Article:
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Intersections, Interferences, Interdisciplines

Literature with Other Arts


Edited By Haun Saussy and Gerald Gillespie

This volume advances the study of how the high arts and literature are reciprocally illuminating and interactive. Seventeen scholars from North America, Asia, Africa, and Europe demonstrate the dynamics of cross-referentiality and mixtures involving also newer and popular arts and media: photography, film, video, comics, dance, opera, computer imaging, and more. They consider an expanded universe of discourses embracing contemporary science as well as traditional subject matters. Discussions of theoretical and methodological approaches keep company here with intensively focused case studies of works in which discourses and media establish new relationships. Together, the chapters constitute a dazzling introduction to the diverse realm of imaginative products that the human mind can conjure in pondering the «when», «where», and «how» of existence.
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Science, Literature and Art. An Introduction to Modern Criticism through Kobayashi Hideo


← 226 | 227 →Science, Literature and Art

An Introduction to Modern Criticism through Kobayashi Hideo

Hitoshi ŌSHIMA

Fukuoka University, Japan


Literature has long been considered as an activity between Art and Science, located between the beautiful and the true. In modern times, because of the development of natural science, the true seems to receive more importance than the beautiful. It is not only advertising and journalistic writing that seek to persuade audiences of their “truth” more than their “beauty”; even authors producing fine literature “for the happy few” find more dignity in “truth” than in “beauty.”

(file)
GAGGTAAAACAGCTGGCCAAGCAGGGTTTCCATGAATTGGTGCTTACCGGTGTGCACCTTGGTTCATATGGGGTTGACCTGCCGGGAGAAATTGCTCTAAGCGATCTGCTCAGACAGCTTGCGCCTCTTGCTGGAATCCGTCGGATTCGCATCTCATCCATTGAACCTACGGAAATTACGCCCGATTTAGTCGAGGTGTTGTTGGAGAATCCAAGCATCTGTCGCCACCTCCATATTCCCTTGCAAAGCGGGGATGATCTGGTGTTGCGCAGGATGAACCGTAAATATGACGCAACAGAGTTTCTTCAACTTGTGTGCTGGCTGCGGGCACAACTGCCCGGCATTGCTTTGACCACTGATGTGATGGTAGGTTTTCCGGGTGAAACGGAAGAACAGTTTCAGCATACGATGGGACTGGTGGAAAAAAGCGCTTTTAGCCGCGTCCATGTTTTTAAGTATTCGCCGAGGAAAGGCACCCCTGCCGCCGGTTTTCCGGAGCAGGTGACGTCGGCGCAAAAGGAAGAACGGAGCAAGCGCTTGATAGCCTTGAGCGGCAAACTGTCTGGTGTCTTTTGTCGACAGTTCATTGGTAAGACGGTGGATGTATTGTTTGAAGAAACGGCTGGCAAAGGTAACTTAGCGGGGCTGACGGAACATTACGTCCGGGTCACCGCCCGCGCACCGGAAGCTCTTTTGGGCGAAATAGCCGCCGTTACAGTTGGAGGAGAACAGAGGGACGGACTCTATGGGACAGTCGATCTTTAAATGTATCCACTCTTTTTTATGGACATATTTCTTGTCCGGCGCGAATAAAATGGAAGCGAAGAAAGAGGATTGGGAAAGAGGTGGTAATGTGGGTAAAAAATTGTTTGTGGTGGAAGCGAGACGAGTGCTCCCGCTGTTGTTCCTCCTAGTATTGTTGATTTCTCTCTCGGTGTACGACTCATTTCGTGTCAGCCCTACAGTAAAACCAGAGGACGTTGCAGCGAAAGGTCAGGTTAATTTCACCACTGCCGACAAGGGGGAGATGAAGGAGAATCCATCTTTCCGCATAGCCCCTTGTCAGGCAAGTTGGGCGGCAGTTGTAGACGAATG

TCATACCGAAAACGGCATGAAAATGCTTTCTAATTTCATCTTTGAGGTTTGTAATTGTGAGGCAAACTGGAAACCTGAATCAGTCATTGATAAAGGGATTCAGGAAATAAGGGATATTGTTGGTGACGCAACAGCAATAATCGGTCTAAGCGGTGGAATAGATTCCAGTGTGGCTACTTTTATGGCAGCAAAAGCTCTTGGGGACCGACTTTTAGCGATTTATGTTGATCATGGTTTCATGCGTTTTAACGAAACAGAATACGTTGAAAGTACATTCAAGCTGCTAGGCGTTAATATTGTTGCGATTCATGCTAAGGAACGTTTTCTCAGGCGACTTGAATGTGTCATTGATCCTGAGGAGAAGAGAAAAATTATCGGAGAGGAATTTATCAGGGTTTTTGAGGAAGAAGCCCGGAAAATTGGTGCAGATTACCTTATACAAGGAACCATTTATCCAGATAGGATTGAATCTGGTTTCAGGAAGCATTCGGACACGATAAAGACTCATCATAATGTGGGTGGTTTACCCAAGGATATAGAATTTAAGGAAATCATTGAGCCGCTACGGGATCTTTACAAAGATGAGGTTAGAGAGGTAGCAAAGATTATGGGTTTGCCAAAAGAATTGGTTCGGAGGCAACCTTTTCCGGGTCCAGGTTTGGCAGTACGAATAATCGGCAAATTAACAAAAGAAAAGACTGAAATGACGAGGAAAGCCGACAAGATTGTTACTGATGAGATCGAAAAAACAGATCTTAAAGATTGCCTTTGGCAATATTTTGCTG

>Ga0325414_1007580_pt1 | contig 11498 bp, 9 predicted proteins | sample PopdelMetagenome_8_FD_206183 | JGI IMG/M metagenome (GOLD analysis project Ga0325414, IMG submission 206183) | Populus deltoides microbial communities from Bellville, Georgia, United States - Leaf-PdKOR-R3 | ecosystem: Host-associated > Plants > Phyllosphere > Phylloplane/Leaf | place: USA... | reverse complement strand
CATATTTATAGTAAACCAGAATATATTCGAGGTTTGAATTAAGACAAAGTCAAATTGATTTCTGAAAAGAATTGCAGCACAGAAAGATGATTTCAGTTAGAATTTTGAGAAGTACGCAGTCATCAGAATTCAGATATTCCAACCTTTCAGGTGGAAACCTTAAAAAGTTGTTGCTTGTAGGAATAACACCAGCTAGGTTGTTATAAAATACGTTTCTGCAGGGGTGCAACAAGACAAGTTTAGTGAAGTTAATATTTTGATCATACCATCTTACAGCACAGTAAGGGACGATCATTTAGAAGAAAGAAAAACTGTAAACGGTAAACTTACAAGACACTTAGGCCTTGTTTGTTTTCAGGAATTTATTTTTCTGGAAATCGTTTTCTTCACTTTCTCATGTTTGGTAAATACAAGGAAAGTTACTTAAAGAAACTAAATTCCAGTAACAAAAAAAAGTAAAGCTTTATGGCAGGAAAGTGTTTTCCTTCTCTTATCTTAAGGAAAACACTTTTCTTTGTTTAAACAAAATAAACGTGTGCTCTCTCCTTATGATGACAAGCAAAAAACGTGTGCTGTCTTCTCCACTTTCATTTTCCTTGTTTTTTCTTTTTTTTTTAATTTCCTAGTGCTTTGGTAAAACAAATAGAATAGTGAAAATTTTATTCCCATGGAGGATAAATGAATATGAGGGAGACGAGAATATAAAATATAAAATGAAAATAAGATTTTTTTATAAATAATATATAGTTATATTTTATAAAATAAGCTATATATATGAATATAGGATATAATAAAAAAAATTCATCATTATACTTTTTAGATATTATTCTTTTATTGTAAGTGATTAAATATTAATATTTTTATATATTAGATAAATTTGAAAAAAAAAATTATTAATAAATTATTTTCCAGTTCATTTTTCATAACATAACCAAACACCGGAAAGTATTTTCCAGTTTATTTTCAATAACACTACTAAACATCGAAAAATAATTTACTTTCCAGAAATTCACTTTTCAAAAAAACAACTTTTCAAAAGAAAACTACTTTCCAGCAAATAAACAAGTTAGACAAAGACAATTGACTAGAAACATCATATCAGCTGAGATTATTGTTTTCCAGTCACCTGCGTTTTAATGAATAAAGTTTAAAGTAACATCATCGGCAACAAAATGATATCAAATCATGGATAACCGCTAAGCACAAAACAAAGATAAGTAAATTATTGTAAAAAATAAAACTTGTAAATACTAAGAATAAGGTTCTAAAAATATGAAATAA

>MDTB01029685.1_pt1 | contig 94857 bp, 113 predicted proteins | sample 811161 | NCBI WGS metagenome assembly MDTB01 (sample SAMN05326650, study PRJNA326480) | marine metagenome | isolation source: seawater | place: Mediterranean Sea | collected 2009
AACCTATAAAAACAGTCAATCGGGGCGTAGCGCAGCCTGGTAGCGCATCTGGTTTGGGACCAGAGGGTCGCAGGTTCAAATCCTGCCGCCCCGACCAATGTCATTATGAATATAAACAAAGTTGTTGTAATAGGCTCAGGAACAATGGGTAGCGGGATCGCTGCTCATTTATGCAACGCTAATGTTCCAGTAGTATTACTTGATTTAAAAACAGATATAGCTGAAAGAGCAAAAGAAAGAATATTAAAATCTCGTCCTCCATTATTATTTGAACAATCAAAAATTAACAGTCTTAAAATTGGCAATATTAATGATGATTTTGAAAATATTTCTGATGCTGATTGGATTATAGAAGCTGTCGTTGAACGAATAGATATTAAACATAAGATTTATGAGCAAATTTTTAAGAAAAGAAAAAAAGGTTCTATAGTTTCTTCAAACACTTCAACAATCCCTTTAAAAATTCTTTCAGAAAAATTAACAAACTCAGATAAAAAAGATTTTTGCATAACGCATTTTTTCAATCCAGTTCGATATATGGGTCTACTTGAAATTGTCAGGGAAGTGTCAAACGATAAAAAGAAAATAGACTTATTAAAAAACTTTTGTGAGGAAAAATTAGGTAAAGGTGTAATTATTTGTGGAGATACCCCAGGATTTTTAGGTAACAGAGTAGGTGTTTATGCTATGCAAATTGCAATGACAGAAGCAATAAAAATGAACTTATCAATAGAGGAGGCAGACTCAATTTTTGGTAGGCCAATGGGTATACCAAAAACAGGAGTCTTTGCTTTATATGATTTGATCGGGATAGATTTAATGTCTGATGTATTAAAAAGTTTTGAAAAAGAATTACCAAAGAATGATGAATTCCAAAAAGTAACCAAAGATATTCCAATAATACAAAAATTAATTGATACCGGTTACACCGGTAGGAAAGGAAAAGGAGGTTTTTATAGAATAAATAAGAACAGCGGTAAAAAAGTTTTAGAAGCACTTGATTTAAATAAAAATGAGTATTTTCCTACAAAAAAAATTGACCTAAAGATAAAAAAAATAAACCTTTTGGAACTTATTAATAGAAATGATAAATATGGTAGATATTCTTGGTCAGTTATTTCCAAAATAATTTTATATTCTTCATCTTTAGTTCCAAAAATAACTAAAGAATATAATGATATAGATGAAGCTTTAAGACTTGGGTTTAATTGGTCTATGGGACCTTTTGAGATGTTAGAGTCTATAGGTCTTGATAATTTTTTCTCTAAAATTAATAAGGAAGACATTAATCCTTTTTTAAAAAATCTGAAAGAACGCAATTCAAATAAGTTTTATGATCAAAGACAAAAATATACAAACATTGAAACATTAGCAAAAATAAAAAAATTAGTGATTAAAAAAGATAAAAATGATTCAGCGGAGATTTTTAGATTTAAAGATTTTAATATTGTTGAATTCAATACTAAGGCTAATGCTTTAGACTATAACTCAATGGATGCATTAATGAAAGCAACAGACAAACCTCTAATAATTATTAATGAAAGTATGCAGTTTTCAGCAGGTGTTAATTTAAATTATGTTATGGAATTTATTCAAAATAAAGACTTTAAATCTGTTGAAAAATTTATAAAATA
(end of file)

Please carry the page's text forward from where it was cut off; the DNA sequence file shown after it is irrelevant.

The origin of the belief that literature could deliver truth began in the 19th century in Europe under the influence of astonishing progress in science and technology. Novels changed their nature then from narrative entertainment to a photographic rendition of real life; even poetry that had traditionally had the function of realizing linguistic beauty took part in the vogue of realism, sometimes with the aim of “confessing” a poet’s personal malaise as can be seen in Baudelaire or Verlaine.

This change was not exclusive to Western literature. We find it too in literature of other regions of the world that had to modernize themselves by Westernization. The modern Japanese literature that began with the reception of Western literature of the 19th century, for example, followed the line of realism whose best examples have been found in novels.


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